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Dammit, Jim, I’m a Doctor not a Writing Prompt follower!

If you don’t remember the origin of this series (or, more likely, you’ve just stumbled upon this posting in your quest for pictures of naive boy scouts and have no idea what I’m on about), you can catch up here with Part I, here with Part II, and here with Part III. Just don’t expect reading those entries to help any of this make sense and you’ll be fine. The rules are simple: include the ten provided words (underlined in the text) in a story using the given title. Failure to do so results in a slow, agonizing death (or equivalently, parenthood).

In my last “Write The Story” writing prompt post, I closed by promising the next entry would be out of this world. Given that a significant portion of the Earth’s orbit has been traversed since that post, the description is even more apt now.

Chasing the Enemy

Captain Kirk stared at the viewscreen, his escaped quarry but a blur far ahead of them.

“Scotty, I need more power!” Kirk shouted. The demon carnival cult nurse, possibly from the future, possibly from the past, but definitely not from this time, would not elude him again. The memory of the singing lute saleswoman, an innocent bystander phasered into ash in front of the Church of the Empty Void cathedral, hit him like a hammer. Kirk would not return to 55 Cancri B and the elder high priests without that nurse in his custody and ready to be turned over to the Church and its harsh justice.

Kirk remembered the solemn oath he’d made to the Church’s Popess, her ceremonial parakeet flitting back and forth across the cavernous audience room as he spoke: “I will not rest, your Holiness, I will not pause or deviate from my task, until I have captured that freakish time-travelling medic and placed her in your custody.”

Popess Hildegard Penelope Fiona Fabberblast III nodded. “We hear your oath, Federation Captain James T. Kirk, echoing majestically in this Empty Void, and we are pleased.” The parakeet, Father Commander Toby Hashtag McFizzBin IV, alighted on the Popess’ shoulder and pooped his approval. “Ah yeah,” he warbled.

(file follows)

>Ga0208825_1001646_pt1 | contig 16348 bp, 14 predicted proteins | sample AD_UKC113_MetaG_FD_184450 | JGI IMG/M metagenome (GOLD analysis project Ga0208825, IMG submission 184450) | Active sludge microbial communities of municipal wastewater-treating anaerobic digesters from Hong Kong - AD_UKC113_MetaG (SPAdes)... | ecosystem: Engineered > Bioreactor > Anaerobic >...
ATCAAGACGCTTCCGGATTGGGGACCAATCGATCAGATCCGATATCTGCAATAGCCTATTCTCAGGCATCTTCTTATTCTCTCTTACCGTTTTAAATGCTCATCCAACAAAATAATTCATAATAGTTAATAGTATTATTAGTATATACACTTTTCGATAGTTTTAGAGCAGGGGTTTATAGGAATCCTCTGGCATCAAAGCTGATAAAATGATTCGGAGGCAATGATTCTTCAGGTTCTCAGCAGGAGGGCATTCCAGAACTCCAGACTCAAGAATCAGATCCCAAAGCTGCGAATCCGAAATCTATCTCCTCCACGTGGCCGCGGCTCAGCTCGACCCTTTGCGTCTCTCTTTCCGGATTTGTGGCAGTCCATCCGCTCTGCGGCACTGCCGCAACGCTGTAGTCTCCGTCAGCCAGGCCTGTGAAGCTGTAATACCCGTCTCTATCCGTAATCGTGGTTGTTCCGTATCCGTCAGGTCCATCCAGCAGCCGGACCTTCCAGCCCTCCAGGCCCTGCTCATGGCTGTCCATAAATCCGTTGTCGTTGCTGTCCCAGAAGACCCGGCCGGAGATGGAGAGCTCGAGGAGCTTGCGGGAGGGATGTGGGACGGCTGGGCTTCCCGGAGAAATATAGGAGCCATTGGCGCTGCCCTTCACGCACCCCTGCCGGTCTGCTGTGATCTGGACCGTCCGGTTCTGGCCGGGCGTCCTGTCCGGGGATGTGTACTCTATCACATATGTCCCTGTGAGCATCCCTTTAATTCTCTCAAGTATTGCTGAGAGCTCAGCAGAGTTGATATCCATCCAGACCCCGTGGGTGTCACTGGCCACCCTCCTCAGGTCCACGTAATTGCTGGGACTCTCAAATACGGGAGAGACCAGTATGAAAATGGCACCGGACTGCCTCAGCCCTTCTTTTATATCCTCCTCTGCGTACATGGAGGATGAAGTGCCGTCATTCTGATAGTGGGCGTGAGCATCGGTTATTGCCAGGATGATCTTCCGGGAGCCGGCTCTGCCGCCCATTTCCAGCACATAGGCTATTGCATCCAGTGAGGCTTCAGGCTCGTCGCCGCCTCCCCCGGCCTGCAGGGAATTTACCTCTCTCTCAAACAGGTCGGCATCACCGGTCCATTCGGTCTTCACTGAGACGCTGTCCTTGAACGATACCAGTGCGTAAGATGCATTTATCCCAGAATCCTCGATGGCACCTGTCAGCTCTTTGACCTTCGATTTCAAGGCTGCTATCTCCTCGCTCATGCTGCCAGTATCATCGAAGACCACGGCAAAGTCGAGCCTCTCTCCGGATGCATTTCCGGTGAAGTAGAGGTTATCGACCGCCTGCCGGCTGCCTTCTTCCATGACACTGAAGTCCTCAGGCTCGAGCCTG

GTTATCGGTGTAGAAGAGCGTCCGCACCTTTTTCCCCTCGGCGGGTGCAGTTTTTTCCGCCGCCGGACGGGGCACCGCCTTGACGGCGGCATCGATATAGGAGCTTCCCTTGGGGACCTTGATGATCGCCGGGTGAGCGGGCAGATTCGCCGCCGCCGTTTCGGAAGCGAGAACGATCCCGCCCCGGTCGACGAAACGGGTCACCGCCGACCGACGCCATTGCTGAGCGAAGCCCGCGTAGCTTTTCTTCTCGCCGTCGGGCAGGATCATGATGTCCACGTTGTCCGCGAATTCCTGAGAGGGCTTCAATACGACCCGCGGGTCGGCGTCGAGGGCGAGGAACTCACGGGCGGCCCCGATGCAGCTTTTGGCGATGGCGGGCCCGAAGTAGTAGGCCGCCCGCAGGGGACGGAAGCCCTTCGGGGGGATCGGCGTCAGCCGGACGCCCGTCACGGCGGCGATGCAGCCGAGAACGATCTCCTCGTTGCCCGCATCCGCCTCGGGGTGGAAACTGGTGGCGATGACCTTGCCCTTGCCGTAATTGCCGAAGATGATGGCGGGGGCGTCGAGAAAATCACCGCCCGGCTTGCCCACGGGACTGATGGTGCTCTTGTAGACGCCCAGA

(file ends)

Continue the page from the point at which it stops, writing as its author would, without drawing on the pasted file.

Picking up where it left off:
The Popess smiled. “It is destiny, Federation Captain James T. Kirk. See the poop of approval the Empty Void has bestowed upon your words.” She gestured to the greenish brown blob slowly spreading across her ceremonial tank top, settling in among the older, fainter stains already present. “Go in Peace. Go in Justice.”

The Popess sat down on the Holy Folding Chair of Receiving and lifted both gilded loafers high. Kirk, following Church custom, knelt and kissed both heels to seal his commitment to the task. Then he rose, smiled rakishly, and said, “You’ve gotten something on your tank top. Do you need any help taking it off?”

Now, three days and four dead red shirts later, the diabolic nurse was within his grasp. Once he had her, he could return to 55 Cancri B, return to his Most Holy of lovers, and deliver sweet, downy justice.

“More power, Scotty! She’s getting away!”

The lights flickered, the engines rumbled, then all fell silent as the ship came to a stop. The devil nurse moved out of sensor range.

“Tha’s done it, Captain,” came Scotty’s response. “We’ve cracked a dilithium crystal!”

Kirk pounded the arm of his chair, hissing in frustration.

 

 

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Posted by on 6 October 2018 in Writing, writing prompts

 

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If H. P. Lovecraft had written for the New Yorker